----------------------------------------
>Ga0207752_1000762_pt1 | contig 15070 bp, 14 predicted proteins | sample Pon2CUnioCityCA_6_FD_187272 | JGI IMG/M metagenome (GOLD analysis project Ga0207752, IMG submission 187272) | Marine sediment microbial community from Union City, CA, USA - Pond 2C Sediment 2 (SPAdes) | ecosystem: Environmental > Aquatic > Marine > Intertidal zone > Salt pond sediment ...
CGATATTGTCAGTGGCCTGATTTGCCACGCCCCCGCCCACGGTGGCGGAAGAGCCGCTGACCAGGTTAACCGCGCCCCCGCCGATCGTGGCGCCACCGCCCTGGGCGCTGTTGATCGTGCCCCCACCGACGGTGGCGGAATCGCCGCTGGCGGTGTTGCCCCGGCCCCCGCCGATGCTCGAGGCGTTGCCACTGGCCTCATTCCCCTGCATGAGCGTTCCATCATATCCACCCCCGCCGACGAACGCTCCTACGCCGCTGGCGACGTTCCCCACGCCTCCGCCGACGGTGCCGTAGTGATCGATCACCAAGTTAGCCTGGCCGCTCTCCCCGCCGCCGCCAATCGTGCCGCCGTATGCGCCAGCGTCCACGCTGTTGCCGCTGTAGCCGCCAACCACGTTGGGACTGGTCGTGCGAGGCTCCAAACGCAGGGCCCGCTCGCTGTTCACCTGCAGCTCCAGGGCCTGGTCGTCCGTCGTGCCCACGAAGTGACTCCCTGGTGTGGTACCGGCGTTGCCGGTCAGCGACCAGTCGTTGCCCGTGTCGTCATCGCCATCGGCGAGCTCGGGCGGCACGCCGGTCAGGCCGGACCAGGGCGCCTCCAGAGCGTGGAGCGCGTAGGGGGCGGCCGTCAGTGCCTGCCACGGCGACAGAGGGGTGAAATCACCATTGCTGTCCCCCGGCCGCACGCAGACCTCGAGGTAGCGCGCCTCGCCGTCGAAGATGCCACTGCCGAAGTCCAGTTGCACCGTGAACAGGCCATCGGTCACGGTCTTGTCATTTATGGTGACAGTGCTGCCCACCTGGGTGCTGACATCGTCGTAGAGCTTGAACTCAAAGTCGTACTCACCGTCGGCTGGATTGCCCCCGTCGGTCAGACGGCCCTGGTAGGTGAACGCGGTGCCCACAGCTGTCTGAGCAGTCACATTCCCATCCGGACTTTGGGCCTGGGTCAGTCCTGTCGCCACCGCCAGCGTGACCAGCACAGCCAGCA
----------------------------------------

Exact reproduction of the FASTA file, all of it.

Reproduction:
>Ga0207752_1000762_pt1 | contig 15070 bp, 14 predicted proteins | sample Pon2CUnioCityCA_6_FD_187272 | JGI IMG/M metagenome (GOLD analysis project Ga0207752, IMG submission 187272) | Marine sediment microbial community from Union City, CA, USA - Pond 2C Sediment 2 (SPAdes) | ecosystem: Environmental > Aquatic > Marine > Intertidal zone > Salt pond sediment ...
CGATATTGTCAGTGGCCTGATTTGCCACGCCCCCGCCCACGGTGGCGGAAGAGCCGCTGACCAGGTTAACCGCGCCCCCGCCGATCGTGGCGCCACCGCCCTGGGCGCTGTTGATCGTGCCCCCACCGACGGTGGCGGAATCGCCGCTGGCGGTGTTGCCCCGGCCCCCGCCGATGCTCGAGGCGTTGCCACTGGCCTCATTCCCCTGCATGAGCGTTCCATCATATCCACCCCCGCCGACGAACGCTCCTACGCCGCTGGCGACGTTCCCCACGCCTCCGCCGACGGTGCCGTAGTGATCGATCACCAAGTTAGCCTGGCCGCTCTCCCCGCCGCCGCCAATCGTGCCGCCGTATGCGCCAGCGTCCACGCTGTTGCCGCTGTAGCCGCCAACCACGTTGGGACTGGTCGTGCGAGGCTCCAAACGCAGGGCCCGCTCGCTGTTCACCTGCAGCTCCAGGGCCTGGTCGTCCGTCGTGCCCACGAAGTGACTCCCTGGTGTGGTACCGGCGTTGCCGGTCAGCGACCAGTCGTTGCCCGTGTCGTCATCGCCATCGGCGAGCTCGGGCGGCACGCCGGTCAGGCCGGACCAGGGCGCCTCCAGAGCGTGGAGCGCGTAGGGGGCGGCCGTCAGTGCCTGCCACGGCGACAGAGGGGTGAAATCACCATTGCTGTCCCCCGGCCGCACGCAGACCTCGAGGTAGCGCGCCTCGCCGTCGAAGATGCCACTGCCGAAGTCCAGTTGCACCGTGAACAGGCCATCGGTCACGGTCTTGTCATTTATGGTGACAGTGCTGCCCACCTGGGTGCTGACATCGTCGTAGAGCTTGAACTCAAAGTCGTACTCACCGTCGGCTGGATTGCCCCCGTCGGTCAGACGGCCCTGGTAGGTGAACGCGGTGCCCACAGCTGTCTGAGCAGTCACATTCCCATCCGGACTTTGGGCCTGGGTCAGTCCTGTCGCCACCGCCAGCGTGACCAGCACAGCCAGCA